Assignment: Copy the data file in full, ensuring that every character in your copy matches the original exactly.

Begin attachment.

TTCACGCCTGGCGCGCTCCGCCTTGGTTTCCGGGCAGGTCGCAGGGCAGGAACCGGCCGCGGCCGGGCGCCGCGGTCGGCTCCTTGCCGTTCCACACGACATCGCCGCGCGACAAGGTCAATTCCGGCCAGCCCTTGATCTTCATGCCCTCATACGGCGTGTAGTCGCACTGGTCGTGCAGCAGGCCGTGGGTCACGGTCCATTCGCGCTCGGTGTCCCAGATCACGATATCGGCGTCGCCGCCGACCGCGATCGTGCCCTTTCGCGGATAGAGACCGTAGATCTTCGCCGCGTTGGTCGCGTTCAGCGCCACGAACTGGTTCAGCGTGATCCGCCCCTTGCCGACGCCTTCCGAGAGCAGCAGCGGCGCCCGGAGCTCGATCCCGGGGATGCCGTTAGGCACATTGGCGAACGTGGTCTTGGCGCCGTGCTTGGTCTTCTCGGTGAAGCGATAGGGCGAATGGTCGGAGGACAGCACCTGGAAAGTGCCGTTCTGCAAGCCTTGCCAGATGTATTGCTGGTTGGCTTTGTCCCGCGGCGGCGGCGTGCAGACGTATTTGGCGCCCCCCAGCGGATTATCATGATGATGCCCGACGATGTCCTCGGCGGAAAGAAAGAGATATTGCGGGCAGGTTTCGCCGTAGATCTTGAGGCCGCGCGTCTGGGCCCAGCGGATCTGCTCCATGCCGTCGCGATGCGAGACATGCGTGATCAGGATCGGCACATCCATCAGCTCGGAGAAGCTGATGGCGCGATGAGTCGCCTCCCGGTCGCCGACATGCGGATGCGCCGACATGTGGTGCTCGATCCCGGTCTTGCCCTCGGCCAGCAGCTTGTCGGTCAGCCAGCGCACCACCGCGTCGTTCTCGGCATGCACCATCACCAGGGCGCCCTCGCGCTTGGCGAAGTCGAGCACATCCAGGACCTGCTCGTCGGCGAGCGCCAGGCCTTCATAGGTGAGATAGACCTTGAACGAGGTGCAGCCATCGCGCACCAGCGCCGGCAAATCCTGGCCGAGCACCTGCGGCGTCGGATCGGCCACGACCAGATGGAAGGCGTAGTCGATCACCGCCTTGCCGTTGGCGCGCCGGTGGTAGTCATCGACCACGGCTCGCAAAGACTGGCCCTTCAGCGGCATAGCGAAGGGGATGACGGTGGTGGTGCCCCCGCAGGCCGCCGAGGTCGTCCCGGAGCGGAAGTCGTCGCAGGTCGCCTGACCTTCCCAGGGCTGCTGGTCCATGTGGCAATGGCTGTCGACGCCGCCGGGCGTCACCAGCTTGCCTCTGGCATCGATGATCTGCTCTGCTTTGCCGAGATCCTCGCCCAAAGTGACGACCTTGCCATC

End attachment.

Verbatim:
TTCACGCCTGGCGCGCTCCGCCTTGGTTTCCGGGCAGGTCGCAGGGCAGGAACCGGCCGCGGCCGGGCGCCGCGGTCGGCTCCTTGCCGTTCCACACGACATCGCCGCGCGACAAGGTCAATTCCGGCCAGCCCTTGATCTTCATGCCCTCATACGGCGTGTAGTCGCACTGGTCGTGCAGCAGGCCGTGGGTCACGGTCCATTCGCGCTCGGTGTCCCAGATCACGATATCGGCGTCGCCGCCGACCGCGATCGTGCCCTTTCGCGGATAGAGACCGTAGATCTTCGCCGCGTTGGTCGCGTTCAGCGCCACGAACTGGTTCAGCGTGATCCGCCCCTTGCCGACGCCTTCCGAGAGCAGCAGCGGCGCCCGGAGCTCGATCCCGGGGATGCCGTTAGGCACATTGGCGAACGTGGTCTTGGCGCCGTGCTTGGTCTTCTCGGTGAAGCGATAGGGCGAATGGTCGGAGGACAGCACCTGGAAAGTGCCGTTCTGCAAGCCTTGCCAGATGTATTGCTGGTTGGCTTTGTCCCGCGGCGGCGGCGTGCAGACGTATTTGGCGCCCCCCAGCGGATTATCATGATGATGCCCGACGATGTCCTCGGCGGAAAGAAAGAGATATTGCGGGCAGGTTTCGCCGTAGATCTTGAGGCCGCGCGTCTGGGCCCAGCGGATCTGCTCCATGCCGTCGCGATGCGAGACATGCGTGATCAGGATCGGCACATCCATCAGCTCGGAGAAGCTGATGGCGCGATGAGTCGCCTCCCGGTCGCCGACATGCGGATGCGCCGACATGTGGTGCTCGATCCCGGTCTTGCCCTCGGCCAGCAGCTTGTCGGTCAGCCAGCGCACCACCGCGTCGTTCTCGGCATGCACCATCACCAGGGCGCCCTCGCGCTTGGCGAAGTCGAGCACATCCAGGACCTGCTCGTCGGCGAGCGCCAGGCCTTCATAGGTGAGATAGACCTTGAACGAGGTGCAGCCATCGCGCACCAGCGCCGGCAAATCCTGGCCGAGCACCTGCGGCGTCGGATCGGCCACGACCAGATGGAAGGCGTAGTCGATCACCGCCTTGCCGTTGGCGCGCCGGTGGTAGTCATCGACCACGGCTCGCAAAGACTGGCCCTTCAGCGGCATAGCGAAGGGGATGACGGTGGTGGTGCCCCCGCAGGCCGCCGAGGTCGTCCCGGAGCGGAAGTCGTCGCAGGTCGCCTGACCTTCCCAGGGCTGCTGGTCCATGTGGCAATGGCTGTCGACGCCGCCGGGCGTCACCAGCTTGCCTCTGGCATCGATGATCTGCTCTGCTTTGCCGAGATCCTCGCCCAAAGTGACGACCTTGCCATC